All importers of food from small foreign suppliers must have annual written assurance that the supplier meets the criteria for “small” and maintain records of the initial evaluation of the supplier’s compliance history, any corrective actions taken, reevaluation every three years or in the event of a change, approval of foreign supplier, procedures for and use of only approved foreign suppliers, procedures for and use of non-approved suppliers when necessary, and use of a qualified individual and auditor, as applicable.
In all cases, whether meeting standard or modified requirements, importers are to keep all records as original or electronic records or true copies for at least two years. They must be legible, signed and dated, available within 24 hours to FDA in English (or translated within a reasonable time) upon request. They are to be kept at least two years. If importing from a country that is FDA-recognized as equivalent, records are to document that the supplier is under the regulatory oversight and the food within the scope of the recognized system, and the supplier is in good compliance standing.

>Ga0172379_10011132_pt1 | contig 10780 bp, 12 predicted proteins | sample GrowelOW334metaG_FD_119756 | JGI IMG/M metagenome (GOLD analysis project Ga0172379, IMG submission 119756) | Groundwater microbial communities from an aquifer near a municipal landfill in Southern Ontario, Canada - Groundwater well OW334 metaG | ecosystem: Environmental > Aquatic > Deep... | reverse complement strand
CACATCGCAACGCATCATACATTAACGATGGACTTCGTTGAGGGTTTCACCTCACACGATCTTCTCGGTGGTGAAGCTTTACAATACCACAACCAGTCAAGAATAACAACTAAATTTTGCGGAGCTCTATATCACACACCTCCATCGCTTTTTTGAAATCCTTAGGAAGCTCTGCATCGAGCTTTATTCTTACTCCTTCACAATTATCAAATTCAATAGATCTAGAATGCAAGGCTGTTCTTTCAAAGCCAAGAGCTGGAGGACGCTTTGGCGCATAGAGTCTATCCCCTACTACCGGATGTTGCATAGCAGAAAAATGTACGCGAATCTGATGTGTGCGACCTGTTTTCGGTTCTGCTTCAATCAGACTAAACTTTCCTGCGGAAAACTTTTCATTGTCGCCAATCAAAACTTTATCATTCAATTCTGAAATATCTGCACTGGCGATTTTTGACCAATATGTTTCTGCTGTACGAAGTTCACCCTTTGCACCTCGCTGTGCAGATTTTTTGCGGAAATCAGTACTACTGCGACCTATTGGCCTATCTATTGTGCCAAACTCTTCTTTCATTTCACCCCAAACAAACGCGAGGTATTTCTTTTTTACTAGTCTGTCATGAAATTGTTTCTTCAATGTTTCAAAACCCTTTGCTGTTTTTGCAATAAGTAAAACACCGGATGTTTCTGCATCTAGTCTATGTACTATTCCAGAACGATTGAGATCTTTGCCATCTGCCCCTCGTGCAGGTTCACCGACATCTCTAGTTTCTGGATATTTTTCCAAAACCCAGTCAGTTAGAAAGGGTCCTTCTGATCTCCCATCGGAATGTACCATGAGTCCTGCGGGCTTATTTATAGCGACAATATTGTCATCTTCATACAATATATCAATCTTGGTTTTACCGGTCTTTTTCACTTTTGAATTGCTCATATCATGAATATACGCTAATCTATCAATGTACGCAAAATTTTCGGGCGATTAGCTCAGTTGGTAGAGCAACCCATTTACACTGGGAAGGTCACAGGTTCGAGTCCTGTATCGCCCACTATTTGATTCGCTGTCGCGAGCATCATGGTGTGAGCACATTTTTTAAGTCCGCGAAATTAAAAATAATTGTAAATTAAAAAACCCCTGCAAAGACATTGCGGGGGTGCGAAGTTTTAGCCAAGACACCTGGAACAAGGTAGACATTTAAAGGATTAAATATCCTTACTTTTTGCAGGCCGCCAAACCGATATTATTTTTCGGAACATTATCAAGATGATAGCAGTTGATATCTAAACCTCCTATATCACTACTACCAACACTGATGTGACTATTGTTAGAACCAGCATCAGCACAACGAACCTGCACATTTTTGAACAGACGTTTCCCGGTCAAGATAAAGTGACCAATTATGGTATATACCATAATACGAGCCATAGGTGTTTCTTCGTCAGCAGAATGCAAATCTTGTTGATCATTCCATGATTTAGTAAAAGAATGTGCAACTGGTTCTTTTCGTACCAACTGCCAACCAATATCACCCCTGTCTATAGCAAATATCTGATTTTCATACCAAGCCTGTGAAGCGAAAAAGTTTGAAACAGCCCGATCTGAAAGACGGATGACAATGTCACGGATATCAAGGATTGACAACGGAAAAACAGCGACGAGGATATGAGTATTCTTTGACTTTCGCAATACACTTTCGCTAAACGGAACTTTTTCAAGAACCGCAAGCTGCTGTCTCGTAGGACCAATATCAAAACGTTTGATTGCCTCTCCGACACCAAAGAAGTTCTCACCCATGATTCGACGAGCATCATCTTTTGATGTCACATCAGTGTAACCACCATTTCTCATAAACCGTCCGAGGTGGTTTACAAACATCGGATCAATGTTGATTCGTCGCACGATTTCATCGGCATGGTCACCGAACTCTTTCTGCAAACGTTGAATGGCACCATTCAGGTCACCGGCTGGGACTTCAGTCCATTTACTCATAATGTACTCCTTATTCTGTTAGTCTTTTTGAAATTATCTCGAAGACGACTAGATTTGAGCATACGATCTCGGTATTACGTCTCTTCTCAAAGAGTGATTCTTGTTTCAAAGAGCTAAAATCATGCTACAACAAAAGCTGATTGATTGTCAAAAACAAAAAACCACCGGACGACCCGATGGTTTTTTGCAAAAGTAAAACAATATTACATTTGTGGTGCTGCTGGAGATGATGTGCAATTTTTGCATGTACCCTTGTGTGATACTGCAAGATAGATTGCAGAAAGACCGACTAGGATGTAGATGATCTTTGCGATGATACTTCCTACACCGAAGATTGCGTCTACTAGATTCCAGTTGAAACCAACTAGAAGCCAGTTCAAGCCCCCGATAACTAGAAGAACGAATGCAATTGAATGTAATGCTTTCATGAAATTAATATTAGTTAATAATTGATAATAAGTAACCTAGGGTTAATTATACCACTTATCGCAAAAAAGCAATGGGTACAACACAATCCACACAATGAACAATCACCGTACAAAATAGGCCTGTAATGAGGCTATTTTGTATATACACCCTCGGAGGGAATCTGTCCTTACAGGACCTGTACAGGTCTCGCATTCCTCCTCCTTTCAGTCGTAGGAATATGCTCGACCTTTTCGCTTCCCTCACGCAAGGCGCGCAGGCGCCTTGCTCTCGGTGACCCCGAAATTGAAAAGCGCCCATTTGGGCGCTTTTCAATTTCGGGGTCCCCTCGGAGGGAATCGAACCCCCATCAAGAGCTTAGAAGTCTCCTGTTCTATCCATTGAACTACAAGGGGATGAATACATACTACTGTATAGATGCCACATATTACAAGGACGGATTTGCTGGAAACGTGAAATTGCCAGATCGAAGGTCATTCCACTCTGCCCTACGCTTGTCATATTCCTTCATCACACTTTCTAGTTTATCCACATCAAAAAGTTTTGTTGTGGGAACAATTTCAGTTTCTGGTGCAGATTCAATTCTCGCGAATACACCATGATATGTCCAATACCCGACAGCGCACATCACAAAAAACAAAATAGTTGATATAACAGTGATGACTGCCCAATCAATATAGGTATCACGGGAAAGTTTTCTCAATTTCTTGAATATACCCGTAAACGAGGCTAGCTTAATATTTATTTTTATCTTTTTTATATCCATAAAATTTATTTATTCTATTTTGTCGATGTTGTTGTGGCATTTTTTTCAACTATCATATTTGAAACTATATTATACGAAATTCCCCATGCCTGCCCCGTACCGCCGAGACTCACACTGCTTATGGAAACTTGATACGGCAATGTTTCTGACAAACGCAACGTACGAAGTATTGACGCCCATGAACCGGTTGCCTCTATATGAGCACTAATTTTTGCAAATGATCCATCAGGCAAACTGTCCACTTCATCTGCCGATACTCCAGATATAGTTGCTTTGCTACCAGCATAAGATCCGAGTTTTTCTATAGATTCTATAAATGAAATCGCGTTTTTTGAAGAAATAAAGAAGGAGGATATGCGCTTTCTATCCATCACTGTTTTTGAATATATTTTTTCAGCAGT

Compliance with the FSVP rule can be complex, and ensuring you maintain the correct records to show your compliance is critical should your imported product ever come into question at the border – or in your facility, or should there be an FDA inspection of your operation. Supply chain risk continues to be the fastest-growing threat for most companies, but ensuring your FSVP is in place and accurate can actually reduce that threat. Let TAG’s expert team show you how.
About The Acheson Group (TAG) Led by Former FDA Associate Commissioner for Foods Dr. David Acheson, TAG is a food safety consulting group that provides guidance and expertise worldwide for companies throughout the food supply chain. With in-depth industry knowledge combined with real-world experience, TAG's team of food safety experts help companies more effectively mitigate risk, improve operational efficiencies, and ensure regulatory and standards compliance. www.AchesonGroup.com